Morning Coffee: Goldman Sachs' covert Brexit confession. This is what Wall Street sexism really looks like

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You've always know that Goldman Sachs was up to something with regards to Brexit. As one of the most vehement pro-remainers,it was sort of bound to be. There were those rumours about the 'firm' being willing to let entire floors of its up-and-coming office in London's Farringdon lie empty if Brexit came to pass. There was some vague talk of spreadsheets containing the names of the people likely to be exported out of the City. And there was the official line from Lloyd Blankfein to the extent that Goldman would adapt if necessary, but that necessity was not yet upon it.

With Article 50 not even triggered yet, the moment for mandatory adaptation has still not arrived but Goldman Sachs is already making noises in dark corners about what happens when it does. The Financial Times reports that the firm made reference to the impact of Brexit in a regulatory filing from its U.S. business on Thursday. There, it reportedly stressed that the "timing and outcome" of Brexit negotiations are "both highly uncertain," and said explicitly that Brexit, "may adversely affect the manner in which we operate certain of our businesses in the European Union and could require us to restructure certain of our operations.” So, now you know - if you didn't already.

Separately, if you thought sexism on Wall Street was the sort of thing women exaggerate for the sake of big discrimination payouts, you were not paying attention. In an article for Xojane, Sallie Krawcheck, former equity analyst and COO of the wealth management division of Bank of America (turned CEO of a women's investment firm, Ellevest) spells out exactly what sexism in finance is like. "How do you react when your boss (actually, your boss’s boss’s boss) is caught in a sex act with a woman in his office — by another woman he’s having an affair with — just a handful of yards from your desk?," she asks bluntly, adding that this - and worse - happened to her during her banking career. Krawcheck also makes it sound like equity research is a good option for diligent women: ultimately you're judged on the success of your research calls, not the opinion of your (male) boss.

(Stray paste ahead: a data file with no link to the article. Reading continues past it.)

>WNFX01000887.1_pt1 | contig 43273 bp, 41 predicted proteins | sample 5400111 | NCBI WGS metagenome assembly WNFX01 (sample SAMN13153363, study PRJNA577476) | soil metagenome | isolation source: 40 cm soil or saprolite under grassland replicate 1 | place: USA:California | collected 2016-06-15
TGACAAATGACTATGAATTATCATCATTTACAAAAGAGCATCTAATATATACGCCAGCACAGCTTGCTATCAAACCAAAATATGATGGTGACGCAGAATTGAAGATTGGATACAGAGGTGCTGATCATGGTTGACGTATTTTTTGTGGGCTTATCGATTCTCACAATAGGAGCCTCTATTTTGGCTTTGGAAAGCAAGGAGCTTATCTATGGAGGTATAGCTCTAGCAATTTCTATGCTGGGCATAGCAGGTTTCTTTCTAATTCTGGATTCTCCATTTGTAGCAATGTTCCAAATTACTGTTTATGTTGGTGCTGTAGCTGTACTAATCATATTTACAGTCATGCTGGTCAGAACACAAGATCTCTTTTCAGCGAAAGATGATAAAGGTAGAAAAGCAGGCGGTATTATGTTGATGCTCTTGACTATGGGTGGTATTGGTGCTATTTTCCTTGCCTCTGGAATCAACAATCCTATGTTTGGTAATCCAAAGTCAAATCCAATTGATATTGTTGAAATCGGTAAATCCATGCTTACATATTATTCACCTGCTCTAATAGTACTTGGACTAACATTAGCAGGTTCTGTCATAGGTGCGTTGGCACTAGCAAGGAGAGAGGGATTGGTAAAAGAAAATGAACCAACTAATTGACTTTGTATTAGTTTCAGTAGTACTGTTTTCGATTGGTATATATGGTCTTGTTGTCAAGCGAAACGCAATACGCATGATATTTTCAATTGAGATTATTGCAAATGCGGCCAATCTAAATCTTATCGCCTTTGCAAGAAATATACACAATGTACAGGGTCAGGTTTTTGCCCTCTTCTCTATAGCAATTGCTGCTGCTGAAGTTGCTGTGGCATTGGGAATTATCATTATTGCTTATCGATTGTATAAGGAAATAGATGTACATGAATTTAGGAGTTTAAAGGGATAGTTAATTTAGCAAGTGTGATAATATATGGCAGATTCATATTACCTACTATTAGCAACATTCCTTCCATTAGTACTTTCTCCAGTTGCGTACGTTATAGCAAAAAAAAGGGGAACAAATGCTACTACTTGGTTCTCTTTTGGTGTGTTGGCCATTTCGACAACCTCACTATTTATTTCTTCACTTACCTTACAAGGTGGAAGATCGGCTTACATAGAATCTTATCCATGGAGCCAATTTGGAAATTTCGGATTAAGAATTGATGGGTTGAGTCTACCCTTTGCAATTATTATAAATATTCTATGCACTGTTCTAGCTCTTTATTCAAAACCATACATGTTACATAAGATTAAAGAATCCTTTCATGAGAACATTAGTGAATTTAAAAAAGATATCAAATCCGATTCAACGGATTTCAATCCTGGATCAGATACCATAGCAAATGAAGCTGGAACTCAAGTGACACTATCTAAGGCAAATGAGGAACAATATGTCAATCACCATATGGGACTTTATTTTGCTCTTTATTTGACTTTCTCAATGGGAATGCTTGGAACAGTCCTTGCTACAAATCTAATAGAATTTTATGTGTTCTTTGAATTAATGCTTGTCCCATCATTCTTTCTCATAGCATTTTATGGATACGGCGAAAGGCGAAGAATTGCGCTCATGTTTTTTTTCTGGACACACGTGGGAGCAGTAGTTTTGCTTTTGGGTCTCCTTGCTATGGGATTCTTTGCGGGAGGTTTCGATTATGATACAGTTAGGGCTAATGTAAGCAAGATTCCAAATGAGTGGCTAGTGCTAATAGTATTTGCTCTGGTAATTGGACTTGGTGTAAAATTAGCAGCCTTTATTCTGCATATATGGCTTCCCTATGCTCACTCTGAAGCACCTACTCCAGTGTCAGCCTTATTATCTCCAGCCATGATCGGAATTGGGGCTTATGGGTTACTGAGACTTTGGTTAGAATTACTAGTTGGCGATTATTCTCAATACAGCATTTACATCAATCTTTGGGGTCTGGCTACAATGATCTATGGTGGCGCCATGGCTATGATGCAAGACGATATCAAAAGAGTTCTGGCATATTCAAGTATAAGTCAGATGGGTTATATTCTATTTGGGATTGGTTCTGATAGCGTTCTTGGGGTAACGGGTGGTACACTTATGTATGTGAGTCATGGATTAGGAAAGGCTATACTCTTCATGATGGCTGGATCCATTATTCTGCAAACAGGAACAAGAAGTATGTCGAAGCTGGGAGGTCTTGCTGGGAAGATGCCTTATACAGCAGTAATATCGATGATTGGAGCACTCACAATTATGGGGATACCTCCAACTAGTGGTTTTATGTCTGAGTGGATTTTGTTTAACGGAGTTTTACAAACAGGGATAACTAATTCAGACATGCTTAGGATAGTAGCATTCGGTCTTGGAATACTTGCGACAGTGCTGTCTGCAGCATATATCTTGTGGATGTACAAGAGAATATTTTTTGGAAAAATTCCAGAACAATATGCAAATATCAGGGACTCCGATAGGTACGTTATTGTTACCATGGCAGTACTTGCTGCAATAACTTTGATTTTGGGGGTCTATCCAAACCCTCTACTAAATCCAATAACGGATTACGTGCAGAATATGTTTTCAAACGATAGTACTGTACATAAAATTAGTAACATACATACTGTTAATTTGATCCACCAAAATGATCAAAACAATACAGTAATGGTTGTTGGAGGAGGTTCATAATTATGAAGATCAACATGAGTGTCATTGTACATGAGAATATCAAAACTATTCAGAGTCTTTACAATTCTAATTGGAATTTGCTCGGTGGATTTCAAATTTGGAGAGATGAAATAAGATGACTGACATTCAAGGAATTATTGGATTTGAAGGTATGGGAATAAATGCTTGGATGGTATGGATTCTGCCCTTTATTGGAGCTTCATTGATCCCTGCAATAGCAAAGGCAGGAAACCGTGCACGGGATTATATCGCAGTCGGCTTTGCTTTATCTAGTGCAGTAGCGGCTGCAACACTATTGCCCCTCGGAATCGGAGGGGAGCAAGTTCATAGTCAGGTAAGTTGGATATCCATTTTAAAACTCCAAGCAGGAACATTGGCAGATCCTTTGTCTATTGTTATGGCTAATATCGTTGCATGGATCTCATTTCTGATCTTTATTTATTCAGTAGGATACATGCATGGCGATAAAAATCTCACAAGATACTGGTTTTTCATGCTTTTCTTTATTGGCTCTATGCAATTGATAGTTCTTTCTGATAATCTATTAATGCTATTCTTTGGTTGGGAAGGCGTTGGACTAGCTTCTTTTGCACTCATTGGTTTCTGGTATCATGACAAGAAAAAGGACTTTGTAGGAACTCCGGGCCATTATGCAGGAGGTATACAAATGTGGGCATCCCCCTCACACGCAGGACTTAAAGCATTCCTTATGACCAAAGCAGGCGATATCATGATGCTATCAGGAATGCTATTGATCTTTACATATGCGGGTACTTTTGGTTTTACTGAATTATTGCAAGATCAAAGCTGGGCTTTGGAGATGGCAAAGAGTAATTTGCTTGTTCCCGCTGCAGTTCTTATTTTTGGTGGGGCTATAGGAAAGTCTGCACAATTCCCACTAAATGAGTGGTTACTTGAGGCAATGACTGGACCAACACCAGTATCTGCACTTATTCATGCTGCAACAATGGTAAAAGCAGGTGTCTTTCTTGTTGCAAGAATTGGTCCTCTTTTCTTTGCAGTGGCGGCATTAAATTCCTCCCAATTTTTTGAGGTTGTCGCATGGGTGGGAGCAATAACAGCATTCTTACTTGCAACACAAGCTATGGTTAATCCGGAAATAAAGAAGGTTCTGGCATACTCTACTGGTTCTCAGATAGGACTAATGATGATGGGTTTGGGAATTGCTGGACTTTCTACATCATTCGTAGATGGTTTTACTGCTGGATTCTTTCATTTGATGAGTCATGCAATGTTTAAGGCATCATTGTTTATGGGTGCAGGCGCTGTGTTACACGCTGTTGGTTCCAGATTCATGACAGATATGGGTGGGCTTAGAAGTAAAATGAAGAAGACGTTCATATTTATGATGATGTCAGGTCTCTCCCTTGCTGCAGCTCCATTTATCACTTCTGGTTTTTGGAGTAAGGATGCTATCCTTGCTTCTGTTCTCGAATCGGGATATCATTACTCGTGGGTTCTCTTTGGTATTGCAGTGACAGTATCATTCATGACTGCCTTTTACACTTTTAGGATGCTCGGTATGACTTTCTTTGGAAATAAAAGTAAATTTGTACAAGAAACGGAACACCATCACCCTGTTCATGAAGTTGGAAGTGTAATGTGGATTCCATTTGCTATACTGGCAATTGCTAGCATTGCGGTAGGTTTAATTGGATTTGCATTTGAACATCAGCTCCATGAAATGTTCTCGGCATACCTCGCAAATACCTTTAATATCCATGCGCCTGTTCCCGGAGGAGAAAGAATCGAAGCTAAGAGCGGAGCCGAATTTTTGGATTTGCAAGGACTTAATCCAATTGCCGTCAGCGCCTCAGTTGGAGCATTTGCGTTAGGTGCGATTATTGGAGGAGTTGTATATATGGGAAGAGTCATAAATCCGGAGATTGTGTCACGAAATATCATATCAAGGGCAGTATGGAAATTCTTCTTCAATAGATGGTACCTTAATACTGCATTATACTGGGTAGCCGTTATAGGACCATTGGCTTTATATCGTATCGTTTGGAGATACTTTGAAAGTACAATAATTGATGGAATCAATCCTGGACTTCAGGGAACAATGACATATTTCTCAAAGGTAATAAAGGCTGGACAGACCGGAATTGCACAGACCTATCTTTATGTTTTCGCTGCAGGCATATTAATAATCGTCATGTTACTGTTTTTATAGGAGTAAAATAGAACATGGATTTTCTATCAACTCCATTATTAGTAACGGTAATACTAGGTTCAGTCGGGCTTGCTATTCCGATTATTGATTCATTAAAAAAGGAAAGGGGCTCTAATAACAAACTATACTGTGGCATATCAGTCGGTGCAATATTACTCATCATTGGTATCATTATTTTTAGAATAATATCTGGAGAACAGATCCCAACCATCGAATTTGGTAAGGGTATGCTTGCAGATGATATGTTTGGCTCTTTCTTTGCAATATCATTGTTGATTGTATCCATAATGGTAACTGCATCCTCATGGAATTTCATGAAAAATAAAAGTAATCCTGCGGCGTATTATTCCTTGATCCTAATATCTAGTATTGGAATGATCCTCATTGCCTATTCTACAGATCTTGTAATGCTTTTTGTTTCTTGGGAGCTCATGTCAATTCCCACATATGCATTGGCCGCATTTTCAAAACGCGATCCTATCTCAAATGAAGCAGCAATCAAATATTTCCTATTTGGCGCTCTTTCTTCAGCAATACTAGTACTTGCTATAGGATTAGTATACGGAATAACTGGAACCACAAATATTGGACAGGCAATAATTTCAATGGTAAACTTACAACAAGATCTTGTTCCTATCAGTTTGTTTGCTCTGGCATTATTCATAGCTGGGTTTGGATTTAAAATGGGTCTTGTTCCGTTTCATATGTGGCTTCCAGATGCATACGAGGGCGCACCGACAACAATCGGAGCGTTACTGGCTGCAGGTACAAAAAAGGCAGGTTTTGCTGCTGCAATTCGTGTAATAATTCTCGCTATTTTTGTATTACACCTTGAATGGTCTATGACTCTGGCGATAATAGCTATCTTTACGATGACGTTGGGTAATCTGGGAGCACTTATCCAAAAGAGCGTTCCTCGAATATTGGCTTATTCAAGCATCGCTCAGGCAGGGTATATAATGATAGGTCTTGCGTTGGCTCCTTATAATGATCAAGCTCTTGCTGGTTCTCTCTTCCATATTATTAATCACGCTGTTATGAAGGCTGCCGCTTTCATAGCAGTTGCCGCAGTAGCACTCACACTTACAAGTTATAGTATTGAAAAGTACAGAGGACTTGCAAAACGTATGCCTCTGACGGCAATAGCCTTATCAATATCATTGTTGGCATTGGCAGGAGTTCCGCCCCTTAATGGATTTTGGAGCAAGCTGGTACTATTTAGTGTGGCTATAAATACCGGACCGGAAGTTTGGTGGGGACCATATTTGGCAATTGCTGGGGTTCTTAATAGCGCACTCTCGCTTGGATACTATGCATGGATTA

Xavier Rolet, head of the London Stock Exchange, says the EU can't force euro-denominated clearing out of London. "That would require an [EU] treaty change. An EU treaty change is not an easy thing . . . so that is not impossible but at this time, for the moment, there is no immediate threat from that standpoint.” (Financial Times) 

Jeremy Browne, previously a minister of state in the Foreign and Commonwealth Office and now the special representative for the City to the EU, says that by demanding controls on European immigration, the UK will inevitably lock itself out of the single market: "The City still thinks that it will be such a soft version of Brexit. I am not at all sure that the Europeans will be willing to deliver something that easy and palatable to us." (Financial News) 

The best Brexit option for the City of London is to start out with Norwegian-style European Economic Area access with free movement of people and to move to a negotiated free trade agreement over time (10 years). (Open Europe) 

The City is pinning its Brexit negotiation hopes upon Shriti Vadera, a sometimes rude former business minister and banker: "She is a force of nature."  (Reuters) 

Goldman Sachs has taken five years to cut its non-Volcker compliant investments by 60%. It now has less than a year to cut the remaining 40% (it's not going to happen). (WSJ) 

Salespeople are safe after all: Institutions trade about 20% of investment-grade corporate debt electronically, according to a new survey from Greenwich Associates. And 83% of them have the capability to trade electronically, which means that most of the time, those institutions are choosing the phone. (Alphaville) 

J.P. Morgan just struck a deal with automated trading firm Virtue financial to provide electronic fixed income trading in the dealer-to-dealer market for US treasuries for the next three years. (Reuters) 

In the war room of LME Clear, numbers turn from green to amber as the amount of risk taken by a client account climbs above half of the collateral held. The field turns red when it breaches 80%. At 100%, it turns purple. That’s when humans take over. (Bloomberg) 

Point72 just hired Olivier De Bellefonds from a New York quant hedge fund for its London office. (Financial News)

Do not believe CEOs bearing bad news if you're an equity research analyst. - They just want you to cut your projections so that they can be seen to beat them. (WSJ) 

"I hear constantly from traders who say that the daily work of buying and selling bonds or stocks, and thus the amount of money they can take home, is constrained by the capital limits." (NY Times) 

Goldman Sachs MD accused of stealing government data to woo clients faces a personal fine of $338k. (Bloomberg) 

The head of Rothschild's North American business is stepping down. It had to hire two people to replace him. (Reuters) 

When you partake of team games at Goldman Sachs: "I didn’t get a chance to stretch. I don’t want to make excuses, but Goldman doesn’t let us outside all that often. Look at that analyst -- she’s white as a sheet." (Bloomberg)

When you and your cousin are elected as directors of the family bank. (FiNews)


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